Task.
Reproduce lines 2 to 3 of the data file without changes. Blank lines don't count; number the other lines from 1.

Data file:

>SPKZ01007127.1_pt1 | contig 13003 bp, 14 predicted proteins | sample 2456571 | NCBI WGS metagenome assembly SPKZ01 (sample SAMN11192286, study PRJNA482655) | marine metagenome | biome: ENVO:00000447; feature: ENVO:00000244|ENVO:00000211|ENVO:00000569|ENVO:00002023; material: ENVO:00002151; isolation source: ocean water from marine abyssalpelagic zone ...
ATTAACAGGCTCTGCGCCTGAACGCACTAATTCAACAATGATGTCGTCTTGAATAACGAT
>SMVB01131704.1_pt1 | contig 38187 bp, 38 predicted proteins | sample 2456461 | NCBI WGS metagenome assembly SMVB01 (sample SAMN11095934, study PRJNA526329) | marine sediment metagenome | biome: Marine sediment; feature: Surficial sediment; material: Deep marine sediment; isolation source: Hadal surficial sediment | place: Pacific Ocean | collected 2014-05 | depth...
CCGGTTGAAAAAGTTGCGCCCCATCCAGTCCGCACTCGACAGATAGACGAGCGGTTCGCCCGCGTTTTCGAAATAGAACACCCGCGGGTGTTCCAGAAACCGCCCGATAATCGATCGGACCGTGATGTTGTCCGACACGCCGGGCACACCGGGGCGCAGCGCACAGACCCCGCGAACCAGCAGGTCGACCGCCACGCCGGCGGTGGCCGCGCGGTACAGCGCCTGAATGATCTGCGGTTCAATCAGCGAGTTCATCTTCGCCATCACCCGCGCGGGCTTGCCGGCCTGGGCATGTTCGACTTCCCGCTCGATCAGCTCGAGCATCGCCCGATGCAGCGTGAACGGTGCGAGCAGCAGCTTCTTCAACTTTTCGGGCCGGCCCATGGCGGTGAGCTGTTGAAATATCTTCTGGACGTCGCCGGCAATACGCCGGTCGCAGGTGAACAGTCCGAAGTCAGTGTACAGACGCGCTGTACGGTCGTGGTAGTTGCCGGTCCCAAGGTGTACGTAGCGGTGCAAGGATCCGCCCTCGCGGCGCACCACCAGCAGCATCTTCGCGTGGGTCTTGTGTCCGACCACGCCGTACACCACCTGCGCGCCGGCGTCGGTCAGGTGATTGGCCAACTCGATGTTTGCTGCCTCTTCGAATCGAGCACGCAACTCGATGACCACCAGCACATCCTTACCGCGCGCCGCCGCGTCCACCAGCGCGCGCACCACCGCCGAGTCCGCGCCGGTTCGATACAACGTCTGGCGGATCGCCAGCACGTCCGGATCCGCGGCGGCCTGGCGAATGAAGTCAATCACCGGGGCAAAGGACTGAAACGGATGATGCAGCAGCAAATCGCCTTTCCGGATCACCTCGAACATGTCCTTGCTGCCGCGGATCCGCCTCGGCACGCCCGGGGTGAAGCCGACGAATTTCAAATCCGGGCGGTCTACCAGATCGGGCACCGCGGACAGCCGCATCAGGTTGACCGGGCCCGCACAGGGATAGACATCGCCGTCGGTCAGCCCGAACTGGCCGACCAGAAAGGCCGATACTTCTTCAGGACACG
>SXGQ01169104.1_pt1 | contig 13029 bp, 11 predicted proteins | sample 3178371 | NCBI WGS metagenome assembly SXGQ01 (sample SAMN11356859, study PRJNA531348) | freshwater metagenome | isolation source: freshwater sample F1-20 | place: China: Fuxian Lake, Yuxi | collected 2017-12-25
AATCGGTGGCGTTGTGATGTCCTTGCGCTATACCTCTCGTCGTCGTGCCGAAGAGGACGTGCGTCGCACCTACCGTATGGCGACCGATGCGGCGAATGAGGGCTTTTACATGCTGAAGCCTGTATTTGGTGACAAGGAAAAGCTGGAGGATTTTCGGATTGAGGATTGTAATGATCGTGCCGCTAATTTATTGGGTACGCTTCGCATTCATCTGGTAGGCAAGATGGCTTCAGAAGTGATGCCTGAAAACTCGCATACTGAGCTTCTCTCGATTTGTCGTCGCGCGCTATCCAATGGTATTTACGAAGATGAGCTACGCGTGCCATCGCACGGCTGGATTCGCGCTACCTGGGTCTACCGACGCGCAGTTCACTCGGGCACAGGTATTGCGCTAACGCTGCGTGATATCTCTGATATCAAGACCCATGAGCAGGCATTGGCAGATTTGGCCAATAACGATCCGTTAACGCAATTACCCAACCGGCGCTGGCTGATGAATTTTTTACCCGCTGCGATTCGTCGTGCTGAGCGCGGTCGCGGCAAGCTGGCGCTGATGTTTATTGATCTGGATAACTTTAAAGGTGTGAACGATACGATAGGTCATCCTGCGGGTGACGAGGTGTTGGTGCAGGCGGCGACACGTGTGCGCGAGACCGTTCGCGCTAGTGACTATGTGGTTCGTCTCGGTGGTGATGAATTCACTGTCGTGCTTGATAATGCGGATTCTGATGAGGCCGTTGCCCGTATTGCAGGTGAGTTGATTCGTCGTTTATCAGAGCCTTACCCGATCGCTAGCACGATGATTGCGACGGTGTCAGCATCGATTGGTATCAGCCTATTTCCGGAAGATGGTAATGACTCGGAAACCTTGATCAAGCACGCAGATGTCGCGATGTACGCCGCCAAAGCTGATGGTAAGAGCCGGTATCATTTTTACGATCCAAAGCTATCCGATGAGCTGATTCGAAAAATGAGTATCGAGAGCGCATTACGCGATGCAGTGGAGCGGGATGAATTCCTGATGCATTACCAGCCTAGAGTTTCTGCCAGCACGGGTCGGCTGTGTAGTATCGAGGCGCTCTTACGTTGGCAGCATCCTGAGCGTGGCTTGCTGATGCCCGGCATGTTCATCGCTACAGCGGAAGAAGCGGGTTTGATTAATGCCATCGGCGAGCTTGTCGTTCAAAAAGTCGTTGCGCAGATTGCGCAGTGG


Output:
ATTAACAGGCTCTGCGCCTGAACGCACTAATTCAACAATGATGTCGTCTTGAATAACGAT
>SMVB01131704.1_pt1 | contig 38187 bp, 38 predicted proteins | sample 2456461 | NCBI WGS metagenome assembly SMVB01 (sample SAMN11095934, study PRJNA526329) | marine sediment metagenome | biome: Marine sediment; feature: Surficial sediment; material: Deep marine sediment; isolation source: Hadal surficial sediment | place: Pacific Ocean | collected 2014-05 | depth...